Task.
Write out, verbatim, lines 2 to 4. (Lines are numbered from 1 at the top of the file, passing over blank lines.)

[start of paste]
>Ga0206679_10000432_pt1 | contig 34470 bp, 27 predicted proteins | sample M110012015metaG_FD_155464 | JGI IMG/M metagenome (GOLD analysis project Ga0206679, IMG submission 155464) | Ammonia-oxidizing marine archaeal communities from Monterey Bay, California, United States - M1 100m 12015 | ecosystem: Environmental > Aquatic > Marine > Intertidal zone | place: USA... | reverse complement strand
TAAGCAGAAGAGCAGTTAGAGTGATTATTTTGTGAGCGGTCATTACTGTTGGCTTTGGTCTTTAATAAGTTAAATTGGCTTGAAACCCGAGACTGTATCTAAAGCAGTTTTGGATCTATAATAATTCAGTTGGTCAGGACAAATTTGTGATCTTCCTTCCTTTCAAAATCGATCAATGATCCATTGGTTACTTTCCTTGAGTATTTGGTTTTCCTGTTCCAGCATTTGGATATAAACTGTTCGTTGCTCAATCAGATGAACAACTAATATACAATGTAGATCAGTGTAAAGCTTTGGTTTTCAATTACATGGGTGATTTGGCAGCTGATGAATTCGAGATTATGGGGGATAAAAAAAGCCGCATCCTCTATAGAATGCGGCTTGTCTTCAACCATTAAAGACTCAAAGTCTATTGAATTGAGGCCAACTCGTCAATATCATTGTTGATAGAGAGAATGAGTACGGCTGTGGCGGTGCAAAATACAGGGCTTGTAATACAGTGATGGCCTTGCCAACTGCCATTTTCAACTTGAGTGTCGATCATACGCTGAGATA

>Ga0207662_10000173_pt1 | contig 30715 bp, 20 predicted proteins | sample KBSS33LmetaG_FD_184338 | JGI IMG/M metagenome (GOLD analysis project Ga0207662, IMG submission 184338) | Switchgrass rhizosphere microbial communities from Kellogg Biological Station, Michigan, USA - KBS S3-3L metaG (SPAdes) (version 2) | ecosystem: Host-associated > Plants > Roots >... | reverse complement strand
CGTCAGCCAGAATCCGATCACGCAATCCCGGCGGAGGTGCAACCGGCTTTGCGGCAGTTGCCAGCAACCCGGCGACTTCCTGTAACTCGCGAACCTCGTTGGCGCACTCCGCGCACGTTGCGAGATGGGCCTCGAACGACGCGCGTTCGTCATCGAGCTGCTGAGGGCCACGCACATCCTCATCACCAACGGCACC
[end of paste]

TAAGCAGAAGAGCAGTTAGAGTGATTATTTTGTGAGCGGTCATTACTGTTGGCTTTGGTCTTTAATAAGTTAAATTGGCTTGAAACCCGAGACTGTATCTAAAGCAGTTTTGGATCTATAATAATTCAGTTGGTCAGGACAAATTTGTGATCTTCCTTCCTTTCAAAATCGATCAATGATCCATTGGTTACTTTCCTTGAGTATTTGGTTTTCCTGTTCCAGCATTTGGATATAAACTGTTCGTTGCTCAATCAGATGAACAACTAATATACAATGTAGATCAGTGTAAAGCTTTGGTTTTCAATTACATGGGTGATTTGGCAGCTGATGAATTCGAGATTATGGGGGATAAAAAAAGCCGCATCCTCTATAGAATGCGGCTTGTCTTCAACCATTAAAGACTCAAAGTCTATTGAATTGAGGCCAACTCGTCAATATCATTGTTGATAGAGAGAATGAGTACGGCTGTGGCGGTGCAAAATACAGGGCTTGTAATACAGTGATGGCCTTGCCAACTGCCATTTTCAACTTGAGTGTCGATCATACGCTGAGATA

>Ga0207662_10000173_pt1 | contig 30715 bp, 20 predicted proteins | sample KBSS33LmetaG_FD_184338 | JGI IMG/M metagenome (GOLD analysis project Ga0207662, IMG submission 184338) | Switchgrass rhizosphere microbial communities from Kellogg Biological Station, Michigan, USA - KBS S3-3L metaG (SPAdes) (version 2) | ecosystem: Host-associated > Plants > Roots >... | reverse complement strand
CGTCAGCCAGAATCCGATCACGCAATCCCGGCGGAGGTGCAACCGGCTTTGCGGCAGTTGCCAGCAACCCGGCGACTTCCTGTAACTCGCGAACCTCGTTGGCGCACTCCGCGCACGTTGCGAGATGGGCCTCGAACGACGCGCGTTCGTCATCGAGCTGCTGAGGGCCACGCACATCCTCATCACCAACGGCACC